The 2020 Atlantic hurricane season has exhausted all of its storm names following the formation of Tropical Storm Wilfred in the Atlantic.
Each year the National Hurricane Center puts out a list of 21 storm names. This year, due to a record number of hurricanes in the Atlantic, that list has now been expended.
"This means we've now used all 21 names of the 2020 Atlantic hurricane season and will start using the Greek alphabet," The Weather Channel noted Friday in reporting on the formation of Wilfred in the Atlantic.
BREAKING: Tropical Storm #Wilfred has formed in the Atlantic.— The Weather Channel (@weatherchannel) September 18, 2020
This means we’ve now used all 21 names of the 2020 Atlantic hurricane season and will start using the Greek alphabet. @NOAA has predicted up to 25 storms, which would include #Alpha, #Beta, #Gamma, and #Delta. pic.twitter.com/317GQHvXgB
The National Oceanic and Atmospheric Administration has predicted up to 25 named storms this year in the Atlantic, with the designation meaning the storm has winds of 39 miles per hour or greater.
The next tropical depression, which will be the 22nd named storm this season, will begin the Greek alphabet starting with Alpha, with other expected storms set to be named Beta, Gamma and Delta.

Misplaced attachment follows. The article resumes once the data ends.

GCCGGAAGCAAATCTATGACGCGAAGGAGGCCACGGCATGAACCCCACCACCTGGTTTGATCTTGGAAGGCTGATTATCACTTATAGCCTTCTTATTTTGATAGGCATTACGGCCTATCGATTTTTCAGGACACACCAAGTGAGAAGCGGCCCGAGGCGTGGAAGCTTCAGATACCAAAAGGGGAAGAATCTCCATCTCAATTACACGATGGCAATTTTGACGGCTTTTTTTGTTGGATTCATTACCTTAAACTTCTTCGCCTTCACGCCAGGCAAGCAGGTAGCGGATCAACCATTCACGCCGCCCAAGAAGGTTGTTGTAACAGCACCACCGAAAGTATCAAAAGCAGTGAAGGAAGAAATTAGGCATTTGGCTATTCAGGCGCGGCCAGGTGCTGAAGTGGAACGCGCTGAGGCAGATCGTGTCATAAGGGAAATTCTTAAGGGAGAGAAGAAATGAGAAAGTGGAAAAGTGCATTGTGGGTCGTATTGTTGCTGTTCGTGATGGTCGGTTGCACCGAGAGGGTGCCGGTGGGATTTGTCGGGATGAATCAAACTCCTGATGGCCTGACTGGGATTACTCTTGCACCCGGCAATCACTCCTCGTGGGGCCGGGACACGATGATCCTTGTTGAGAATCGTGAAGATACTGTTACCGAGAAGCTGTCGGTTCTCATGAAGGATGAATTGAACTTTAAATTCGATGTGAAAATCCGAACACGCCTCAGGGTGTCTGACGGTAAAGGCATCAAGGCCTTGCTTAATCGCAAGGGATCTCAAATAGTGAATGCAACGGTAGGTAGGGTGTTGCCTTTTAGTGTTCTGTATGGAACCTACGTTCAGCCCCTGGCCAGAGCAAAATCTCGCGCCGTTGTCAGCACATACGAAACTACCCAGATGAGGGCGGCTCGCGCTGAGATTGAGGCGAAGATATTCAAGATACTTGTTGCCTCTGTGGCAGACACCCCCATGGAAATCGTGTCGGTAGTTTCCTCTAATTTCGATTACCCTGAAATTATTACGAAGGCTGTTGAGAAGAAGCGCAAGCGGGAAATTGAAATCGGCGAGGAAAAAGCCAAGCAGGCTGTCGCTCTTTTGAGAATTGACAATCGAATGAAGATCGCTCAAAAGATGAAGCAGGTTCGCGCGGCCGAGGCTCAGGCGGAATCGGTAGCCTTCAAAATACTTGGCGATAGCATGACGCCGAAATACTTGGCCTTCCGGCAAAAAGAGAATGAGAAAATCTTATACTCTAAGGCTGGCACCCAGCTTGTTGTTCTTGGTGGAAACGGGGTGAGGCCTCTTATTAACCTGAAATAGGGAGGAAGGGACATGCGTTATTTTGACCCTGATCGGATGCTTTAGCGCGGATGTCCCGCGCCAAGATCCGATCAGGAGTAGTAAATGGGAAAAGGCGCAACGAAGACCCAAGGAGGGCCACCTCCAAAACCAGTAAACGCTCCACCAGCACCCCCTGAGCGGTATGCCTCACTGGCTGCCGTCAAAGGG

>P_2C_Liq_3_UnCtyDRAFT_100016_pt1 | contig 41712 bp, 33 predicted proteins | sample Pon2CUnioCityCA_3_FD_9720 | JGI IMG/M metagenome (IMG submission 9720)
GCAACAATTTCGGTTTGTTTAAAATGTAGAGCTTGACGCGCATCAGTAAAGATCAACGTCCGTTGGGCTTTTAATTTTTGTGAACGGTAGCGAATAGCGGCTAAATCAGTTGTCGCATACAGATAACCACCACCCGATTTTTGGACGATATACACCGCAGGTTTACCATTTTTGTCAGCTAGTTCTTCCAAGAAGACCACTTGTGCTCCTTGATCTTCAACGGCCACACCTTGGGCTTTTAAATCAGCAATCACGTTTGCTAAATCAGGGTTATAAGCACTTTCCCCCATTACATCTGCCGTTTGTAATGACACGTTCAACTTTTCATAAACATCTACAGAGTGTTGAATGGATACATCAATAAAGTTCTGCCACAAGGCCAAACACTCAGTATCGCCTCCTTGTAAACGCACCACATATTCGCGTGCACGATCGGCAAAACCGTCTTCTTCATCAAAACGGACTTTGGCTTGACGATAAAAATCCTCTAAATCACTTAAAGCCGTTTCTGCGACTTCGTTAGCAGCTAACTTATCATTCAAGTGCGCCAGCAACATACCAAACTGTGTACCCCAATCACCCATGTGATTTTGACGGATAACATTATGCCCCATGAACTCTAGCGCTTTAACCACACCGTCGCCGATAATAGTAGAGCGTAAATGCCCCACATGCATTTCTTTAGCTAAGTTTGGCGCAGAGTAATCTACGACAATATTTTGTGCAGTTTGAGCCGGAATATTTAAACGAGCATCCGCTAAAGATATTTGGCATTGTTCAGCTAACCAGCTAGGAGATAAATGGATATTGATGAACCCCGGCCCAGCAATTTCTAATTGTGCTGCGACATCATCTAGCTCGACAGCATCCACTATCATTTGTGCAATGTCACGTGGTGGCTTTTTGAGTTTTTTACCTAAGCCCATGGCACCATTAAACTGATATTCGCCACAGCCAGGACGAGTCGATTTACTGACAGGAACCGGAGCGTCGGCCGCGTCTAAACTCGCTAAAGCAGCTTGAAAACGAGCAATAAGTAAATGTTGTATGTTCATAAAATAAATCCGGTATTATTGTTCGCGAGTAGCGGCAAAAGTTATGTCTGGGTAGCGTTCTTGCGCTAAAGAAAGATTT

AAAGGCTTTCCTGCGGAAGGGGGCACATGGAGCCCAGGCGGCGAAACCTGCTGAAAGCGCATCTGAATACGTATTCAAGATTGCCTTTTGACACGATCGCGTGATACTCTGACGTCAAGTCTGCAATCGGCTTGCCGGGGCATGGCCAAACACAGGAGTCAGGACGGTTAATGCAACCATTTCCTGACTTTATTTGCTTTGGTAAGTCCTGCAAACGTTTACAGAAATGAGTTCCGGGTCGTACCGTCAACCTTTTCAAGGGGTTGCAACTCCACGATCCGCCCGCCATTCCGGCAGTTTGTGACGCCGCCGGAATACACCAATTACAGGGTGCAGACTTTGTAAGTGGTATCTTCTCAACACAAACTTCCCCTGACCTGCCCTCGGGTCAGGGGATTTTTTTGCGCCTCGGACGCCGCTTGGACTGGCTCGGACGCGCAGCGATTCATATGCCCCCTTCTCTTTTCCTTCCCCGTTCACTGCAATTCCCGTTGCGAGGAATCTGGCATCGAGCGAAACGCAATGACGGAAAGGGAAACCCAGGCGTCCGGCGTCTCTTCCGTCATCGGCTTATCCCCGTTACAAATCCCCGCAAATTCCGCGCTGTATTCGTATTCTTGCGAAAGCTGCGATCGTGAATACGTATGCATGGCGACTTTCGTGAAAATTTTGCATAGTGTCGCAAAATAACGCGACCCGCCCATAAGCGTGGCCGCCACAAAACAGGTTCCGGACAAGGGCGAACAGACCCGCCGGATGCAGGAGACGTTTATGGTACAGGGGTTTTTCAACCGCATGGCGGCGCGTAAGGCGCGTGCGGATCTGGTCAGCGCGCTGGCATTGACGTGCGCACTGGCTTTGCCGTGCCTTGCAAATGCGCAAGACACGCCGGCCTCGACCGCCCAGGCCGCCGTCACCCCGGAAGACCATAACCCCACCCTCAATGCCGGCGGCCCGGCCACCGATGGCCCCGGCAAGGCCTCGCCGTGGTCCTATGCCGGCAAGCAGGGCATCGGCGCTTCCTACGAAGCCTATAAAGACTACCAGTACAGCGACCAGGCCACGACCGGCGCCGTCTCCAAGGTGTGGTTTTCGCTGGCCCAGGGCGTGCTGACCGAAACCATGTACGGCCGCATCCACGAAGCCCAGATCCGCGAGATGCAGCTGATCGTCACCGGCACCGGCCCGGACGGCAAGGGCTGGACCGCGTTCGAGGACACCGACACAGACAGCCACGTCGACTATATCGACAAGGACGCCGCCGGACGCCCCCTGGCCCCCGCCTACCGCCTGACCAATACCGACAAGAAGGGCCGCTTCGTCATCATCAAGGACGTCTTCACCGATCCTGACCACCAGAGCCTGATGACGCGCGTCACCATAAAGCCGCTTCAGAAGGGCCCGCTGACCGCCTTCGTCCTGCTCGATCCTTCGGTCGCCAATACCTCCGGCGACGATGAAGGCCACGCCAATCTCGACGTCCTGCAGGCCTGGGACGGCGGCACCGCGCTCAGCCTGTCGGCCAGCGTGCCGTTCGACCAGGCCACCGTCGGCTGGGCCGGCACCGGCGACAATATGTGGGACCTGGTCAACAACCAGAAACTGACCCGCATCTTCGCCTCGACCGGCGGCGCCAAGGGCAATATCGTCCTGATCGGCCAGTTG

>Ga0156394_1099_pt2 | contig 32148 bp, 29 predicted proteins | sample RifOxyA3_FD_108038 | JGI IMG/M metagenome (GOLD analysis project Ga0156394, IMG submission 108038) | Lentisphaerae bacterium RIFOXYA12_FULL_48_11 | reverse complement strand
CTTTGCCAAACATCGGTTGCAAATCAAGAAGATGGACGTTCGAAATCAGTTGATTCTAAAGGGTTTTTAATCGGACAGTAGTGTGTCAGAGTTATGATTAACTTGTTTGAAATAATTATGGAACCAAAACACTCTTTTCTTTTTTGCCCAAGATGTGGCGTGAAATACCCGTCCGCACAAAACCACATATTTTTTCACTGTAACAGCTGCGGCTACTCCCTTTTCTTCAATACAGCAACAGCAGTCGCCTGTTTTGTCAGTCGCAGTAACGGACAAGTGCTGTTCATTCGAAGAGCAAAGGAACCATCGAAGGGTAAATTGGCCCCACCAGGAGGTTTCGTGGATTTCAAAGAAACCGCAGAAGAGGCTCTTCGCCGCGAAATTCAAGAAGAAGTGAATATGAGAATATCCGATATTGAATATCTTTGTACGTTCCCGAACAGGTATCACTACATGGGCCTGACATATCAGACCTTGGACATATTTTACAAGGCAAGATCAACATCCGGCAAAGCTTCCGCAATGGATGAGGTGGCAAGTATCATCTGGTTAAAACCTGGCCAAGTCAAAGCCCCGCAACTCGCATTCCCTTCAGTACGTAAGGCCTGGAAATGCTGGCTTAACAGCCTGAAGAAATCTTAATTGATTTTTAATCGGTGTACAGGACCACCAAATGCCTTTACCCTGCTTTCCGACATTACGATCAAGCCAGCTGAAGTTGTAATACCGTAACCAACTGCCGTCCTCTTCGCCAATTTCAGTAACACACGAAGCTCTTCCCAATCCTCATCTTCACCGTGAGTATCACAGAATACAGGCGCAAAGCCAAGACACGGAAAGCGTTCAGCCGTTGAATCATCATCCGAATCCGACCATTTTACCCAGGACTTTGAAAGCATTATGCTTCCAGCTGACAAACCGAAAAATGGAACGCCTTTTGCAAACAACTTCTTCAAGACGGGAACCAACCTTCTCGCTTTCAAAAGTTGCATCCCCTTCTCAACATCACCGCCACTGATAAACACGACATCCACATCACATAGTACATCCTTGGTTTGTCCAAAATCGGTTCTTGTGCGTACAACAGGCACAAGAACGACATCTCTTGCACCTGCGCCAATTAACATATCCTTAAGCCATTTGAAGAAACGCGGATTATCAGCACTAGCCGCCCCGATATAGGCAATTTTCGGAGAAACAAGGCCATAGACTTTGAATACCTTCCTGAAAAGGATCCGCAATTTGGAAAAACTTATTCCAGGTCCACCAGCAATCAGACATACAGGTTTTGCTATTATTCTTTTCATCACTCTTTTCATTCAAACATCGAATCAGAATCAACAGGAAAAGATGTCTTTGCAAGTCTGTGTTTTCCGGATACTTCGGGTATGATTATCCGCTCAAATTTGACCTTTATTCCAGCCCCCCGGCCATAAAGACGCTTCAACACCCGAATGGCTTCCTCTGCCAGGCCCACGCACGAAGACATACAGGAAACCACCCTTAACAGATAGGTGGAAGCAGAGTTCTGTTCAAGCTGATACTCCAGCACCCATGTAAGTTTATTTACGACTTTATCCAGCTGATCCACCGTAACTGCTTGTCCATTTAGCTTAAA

The Weather Channel noted that Tropical Storm Alpha would be the second-ever Alpha storm after 2005's Tropical Storm Alpha. The network added it would likely become the first Hurricane Alpha in history.
2020 has been an unusually active tropical storm season, which runs through the end of November.
According to Philip Klotzbach, a meteorologist from Colorado State University, Sept. 10 is typically considered the "climatological peak" of the Atlantic hurricane season, as storm rates are expected gradually decline later into the season.
Today is September 10 - generally considered to be the climatological peak of the Atlantic #hurricane season. In the satellite era (since 1966), ~75% of Atlantic seasons have had >=1 named storm and ~50% of seasons have had >=1 hurricane active on September 10. pic.twitter.com/9kzFArPVpu— Philip Klotzbach (@philklotzbach) September 10, 2020